Mercantilism in England

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Mercantilism in England

The idea of mercantilism, an economic theory that focuses on the prosperity of a nation based on its supply of capital goods. Mercantilism in England was the country's main economic policy, particularly between the 16th and the 18th century. Generally speaking, this concept relies on the trading and exporting of goods as the main stimulus for the economy, and importing was usually discouraged. The theory of mercantilism in England generally stated that tangible goods like gold and silver were the actual measure of the entire nation's wealth as a whole, even if many citizens did not possess it.

England, Spain, France, and other nations competed with each other to own colonies in North America, South America, Asia, and Africa. Their competition often led to wars. The mercantilists reasoned that even wars were worth the price, because each colony would be a help to its conqueror. England needed raw materials that her colonies could supply. Lumber, wool, iron, cotton, tobacco, rice, and indigo were among the products needed in England. British manufacturers in the meantime needed markets for the goods they produced. The American colonies bought their cloth, furniture, knives, guns, and kitchen utensils from England. In addition, England’s survival as a nation depended on her navy, and the colonies were a constant source of both the timber for her ships and the men who could sail them. Since each nation's wealth in those days was measured in the amounts of gold and silver it possessed, England had yet a another reason for establishing and ruling a vast colonial empire: the colonists would supply their British masters with gold and silver simply by selling their raw materials and buying England’s manufactured products. The difference between what the colonists could pay through their sales of raw materials, and what they owed because of the purchase of manufactured goods, is called the balance of trade. Since the colonists bought more than they sold, their balance of trade was said to be unfavorable. The difference would have to be made up in such precious metals as gold and silver. By thus supplying Britain with this gold and silver, to make up for their unfavorable balance of trade, the American colonists were fulfilling the British mercantilists’ fondest dreams.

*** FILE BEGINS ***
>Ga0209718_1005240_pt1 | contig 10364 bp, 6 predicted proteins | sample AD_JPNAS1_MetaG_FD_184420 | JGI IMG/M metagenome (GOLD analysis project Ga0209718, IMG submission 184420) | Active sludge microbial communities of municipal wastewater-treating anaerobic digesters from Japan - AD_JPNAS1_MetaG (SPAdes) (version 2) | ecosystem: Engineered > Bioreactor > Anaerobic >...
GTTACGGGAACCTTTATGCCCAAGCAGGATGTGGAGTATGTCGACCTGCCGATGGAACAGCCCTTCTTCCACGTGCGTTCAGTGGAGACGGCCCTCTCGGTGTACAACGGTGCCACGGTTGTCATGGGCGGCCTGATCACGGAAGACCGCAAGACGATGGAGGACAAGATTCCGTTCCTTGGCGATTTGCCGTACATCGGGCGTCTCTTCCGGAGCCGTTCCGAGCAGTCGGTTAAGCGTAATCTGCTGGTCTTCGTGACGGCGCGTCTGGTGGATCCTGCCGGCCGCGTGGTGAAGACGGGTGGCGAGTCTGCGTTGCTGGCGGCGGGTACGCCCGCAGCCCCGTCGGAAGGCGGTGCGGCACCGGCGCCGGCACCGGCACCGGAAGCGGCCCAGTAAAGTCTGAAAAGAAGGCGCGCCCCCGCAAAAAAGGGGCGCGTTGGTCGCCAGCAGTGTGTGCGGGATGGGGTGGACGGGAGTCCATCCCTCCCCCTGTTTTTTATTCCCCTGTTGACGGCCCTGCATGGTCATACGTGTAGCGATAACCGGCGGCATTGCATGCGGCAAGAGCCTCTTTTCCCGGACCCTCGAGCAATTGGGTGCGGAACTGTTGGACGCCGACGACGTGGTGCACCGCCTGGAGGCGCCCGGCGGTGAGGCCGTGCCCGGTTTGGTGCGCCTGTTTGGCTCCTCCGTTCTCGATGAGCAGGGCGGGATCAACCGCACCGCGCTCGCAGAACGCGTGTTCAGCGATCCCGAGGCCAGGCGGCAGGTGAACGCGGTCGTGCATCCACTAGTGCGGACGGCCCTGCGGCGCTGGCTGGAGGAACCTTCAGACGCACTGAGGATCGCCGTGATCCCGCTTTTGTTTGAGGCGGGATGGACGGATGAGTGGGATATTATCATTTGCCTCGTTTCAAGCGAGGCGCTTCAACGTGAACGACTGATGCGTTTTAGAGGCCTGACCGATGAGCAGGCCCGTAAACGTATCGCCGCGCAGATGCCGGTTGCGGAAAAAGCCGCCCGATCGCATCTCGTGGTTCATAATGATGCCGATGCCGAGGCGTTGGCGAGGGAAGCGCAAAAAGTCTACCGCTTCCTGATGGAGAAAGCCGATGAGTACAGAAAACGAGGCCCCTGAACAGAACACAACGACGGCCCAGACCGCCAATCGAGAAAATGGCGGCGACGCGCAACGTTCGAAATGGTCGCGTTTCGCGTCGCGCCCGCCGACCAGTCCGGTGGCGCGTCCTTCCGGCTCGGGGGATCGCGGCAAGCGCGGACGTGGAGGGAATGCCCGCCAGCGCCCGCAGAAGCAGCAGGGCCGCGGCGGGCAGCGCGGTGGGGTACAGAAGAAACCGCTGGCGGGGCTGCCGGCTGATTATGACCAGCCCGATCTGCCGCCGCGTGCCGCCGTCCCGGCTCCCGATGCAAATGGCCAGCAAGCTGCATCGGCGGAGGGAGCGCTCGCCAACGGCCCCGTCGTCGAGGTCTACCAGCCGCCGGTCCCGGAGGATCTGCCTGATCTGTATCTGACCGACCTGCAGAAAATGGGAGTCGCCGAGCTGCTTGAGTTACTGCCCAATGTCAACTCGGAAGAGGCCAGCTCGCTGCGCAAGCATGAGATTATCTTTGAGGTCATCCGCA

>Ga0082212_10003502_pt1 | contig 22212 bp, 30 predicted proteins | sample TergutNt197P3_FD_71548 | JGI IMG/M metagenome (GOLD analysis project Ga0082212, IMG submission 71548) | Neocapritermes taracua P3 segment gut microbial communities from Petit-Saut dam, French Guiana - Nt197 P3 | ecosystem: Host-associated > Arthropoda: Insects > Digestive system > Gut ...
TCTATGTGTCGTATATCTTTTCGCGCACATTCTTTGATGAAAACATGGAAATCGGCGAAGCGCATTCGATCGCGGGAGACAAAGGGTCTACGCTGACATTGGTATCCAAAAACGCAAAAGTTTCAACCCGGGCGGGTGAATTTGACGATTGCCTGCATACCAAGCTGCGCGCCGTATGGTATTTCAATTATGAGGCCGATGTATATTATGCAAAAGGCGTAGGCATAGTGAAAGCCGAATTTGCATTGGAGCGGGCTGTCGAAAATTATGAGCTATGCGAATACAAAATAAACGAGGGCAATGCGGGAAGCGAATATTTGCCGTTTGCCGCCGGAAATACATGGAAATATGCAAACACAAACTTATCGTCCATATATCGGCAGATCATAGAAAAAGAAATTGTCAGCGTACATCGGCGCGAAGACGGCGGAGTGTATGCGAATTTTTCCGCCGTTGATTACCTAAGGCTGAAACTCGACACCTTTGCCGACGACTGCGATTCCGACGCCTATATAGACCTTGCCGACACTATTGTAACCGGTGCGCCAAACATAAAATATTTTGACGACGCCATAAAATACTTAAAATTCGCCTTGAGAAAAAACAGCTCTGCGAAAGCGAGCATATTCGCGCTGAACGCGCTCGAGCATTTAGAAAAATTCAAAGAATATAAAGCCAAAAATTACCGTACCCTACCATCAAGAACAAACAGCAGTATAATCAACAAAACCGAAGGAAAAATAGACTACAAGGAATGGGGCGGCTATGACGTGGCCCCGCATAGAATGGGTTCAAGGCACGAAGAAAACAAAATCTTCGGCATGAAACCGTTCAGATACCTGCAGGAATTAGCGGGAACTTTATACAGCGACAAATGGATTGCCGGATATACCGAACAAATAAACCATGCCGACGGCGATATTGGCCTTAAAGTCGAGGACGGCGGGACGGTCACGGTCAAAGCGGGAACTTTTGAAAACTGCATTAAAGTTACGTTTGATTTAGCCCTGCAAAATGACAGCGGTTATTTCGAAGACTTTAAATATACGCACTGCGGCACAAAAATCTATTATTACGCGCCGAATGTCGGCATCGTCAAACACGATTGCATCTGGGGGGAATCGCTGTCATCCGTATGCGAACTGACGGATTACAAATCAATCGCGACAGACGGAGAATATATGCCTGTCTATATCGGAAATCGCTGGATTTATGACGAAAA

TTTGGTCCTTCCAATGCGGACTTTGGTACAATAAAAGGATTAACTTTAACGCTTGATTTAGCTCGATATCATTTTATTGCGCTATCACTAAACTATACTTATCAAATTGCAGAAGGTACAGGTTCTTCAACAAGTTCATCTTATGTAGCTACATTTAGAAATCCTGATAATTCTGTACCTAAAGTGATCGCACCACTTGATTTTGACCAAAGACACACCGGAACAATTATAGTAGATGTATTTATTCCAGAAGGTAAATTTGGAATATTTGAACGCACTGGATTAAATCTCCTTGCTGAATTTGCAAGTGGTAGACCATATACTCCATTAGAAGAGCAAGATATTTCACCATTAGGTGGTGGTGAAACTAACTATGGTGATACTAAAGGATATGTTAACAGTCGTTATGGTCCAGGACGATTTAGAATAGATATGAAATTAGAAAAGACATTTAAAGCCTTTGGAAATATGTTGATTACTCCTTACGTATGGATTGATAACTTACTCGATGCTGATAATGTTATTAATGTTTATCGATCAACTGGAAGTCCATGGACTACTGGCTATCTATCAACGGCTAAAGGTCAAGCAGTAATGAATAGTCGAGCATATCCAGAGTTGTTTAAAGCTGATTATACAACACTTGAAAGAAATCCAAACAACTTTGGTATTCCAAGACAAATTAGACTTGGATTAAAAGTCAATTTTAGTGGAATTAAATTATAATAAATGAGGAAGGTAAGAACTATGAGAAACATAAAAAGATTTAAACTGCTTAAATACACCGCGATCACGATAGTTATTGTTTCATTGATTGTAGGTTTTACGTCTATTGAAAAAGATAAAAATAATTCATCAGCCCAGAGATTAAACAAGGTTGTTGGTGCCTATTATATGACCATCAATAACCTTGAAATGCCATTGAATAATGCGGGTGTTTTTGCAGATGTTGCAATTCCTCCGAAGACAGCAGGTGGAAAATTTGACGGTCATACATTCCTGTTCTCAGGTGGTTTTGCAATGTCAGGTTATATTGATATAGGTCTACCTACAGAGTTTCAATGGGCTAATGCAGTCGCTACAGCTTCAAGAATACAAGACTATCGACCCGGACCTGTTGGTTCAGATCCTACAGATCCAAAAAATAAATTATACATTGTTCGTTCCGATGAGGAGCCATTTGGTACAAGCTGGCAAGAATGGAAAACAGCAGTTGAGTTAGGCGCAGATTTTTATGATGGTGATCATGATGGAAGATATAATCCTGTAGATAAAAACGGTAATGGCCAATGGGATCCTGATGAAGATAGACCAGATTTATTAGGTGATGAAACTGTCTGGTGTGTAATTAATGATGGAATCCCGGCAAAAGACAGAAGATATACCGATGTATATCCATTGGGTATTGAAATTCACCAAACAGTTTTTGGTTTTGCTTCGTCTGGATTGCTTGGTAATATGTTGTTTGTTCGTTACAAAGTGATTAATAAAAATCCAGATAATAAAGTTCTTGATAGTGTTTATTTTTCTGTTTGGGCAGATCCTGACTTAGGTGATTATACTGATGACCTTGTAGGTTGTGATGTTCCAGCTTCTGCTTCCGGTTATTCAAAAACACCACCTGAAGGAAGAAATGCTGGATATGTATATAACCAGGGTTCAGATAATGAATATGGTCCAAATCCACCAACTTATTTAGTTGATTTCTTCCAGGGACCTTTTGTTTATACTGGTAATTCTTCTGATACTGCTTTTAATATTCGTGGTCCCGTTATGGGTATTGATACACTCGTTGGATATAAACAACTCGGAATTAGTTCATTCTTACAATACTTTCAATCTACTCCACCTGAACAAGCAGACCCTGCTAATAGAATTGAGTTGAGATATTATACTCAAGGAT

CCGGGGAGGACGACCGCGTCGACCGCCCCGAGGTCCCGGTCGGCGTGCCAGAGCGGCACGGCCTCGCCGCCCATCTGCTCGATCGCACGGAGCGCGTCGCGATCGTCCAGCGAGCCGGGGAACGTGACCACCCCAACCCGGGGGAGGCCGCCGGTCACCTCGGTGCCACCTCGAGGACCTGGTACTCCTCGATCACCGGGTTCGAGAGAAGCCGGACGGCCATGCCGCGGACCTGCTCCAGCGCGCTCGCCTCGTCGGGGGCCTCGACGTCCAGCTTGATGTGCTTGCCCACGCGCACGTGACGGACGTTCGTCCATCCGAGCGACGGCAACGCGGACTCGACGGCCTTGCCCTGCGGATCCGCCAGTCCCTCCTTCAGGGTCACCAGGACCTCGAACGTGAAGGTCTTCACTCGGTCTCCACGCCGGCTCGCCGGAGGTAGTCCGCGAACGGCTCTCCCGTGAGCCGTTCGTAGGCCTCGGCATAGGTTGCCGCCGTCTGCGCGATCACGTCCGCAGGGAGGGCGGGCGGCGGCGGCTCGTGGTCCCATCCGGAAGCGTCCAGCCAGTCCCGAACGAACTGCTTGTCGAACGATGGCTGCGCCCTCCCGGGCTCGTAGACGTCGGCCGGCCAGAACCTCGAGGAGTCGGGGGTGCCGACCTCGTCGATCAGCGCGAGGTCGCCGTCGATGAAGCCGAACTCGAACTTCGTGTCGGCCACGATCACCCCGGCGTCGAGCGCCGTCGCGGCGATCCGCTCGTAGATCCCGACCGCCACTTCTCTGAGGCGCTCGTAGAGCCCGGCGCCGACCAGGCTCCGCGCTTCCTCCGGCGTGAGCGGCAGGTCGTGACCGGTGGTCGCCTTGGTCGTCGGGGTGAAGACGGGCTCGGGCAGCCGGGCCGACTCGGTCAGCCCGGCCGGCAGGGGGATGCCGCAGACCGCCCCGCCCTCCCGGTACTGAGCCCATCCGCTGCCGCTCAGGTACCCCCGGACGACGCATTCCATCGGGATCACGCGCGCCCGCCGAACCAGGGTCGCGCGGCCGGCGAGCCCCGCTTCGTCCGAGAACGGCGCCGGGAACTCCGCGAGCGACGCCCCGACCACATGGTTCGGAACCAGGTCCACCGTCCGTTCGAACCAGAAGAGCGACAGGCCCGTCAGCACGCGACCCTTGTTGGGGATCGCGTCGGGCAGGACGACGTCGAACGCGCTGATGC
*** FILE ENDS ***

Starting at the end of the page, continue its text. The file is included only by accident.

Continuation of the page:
England was not content with allowing trade to develop in whatever manner their colonies found convenient or best for their own interests. Instead, England passed special laws to govern the flow of goods across the Atlantic. England placed restrictions on colonial exports, imports, and manufacturing. At the same time, she encouraged the production of certain naval products in the colonies, and permitted American as well as British ships to transport goods between mother England and colonial America. These laws, of course, irritated the colonists who were adversely affected by them. But, whether the colonists were seriously hurt by these laws is an open question which the reader is invited to explore. The question is important because, in this economic relation between crown and colony, one may find the real causes of the American Revolution.
Enumerated Goods – Restrictions on Exports
When the first Englishmen settled in Jamestown, Virginia, and in Plymouth, Massachusetts, England did little to direct their trade. As the colonies grew more prosperous, however, England began to enforce her mercantile ideas. A series of laws were passed in the 1660s known as the Navigation Acts. They were designed to make the American colonies dependent on the manufactured products of England. The colonists, of course, were expected to buy more from England than they sold to her and pay the difference in gold and silver. Therefore, the British forbade all non-English ships from trading with the colonies. Because ships made in the colonies were considered British, they too were restricted to trade between homeland and mother country.
In addition to these regulations, England also enumerated, or listed, special products that could be sold only to British merchants. Included in this list of enumerated goods were products most generally considered essential to England’s wealth and power: sugar, tobacco, cotton, indigo, and later rice, molasses, naval stores (tar, pitch, etc.), furs and iron. English merchants were allowed to sell these goods to whomever they chose as long as they were first taken to England or Scotland where a tariff would be charged. Thus, if a Virginian planter wished to sell his tobacco, he could only sell it to an English merchant. The Englishman then had to take it to England, pay taxes on it there, and only then could he sell the tobacco in France or any other country.

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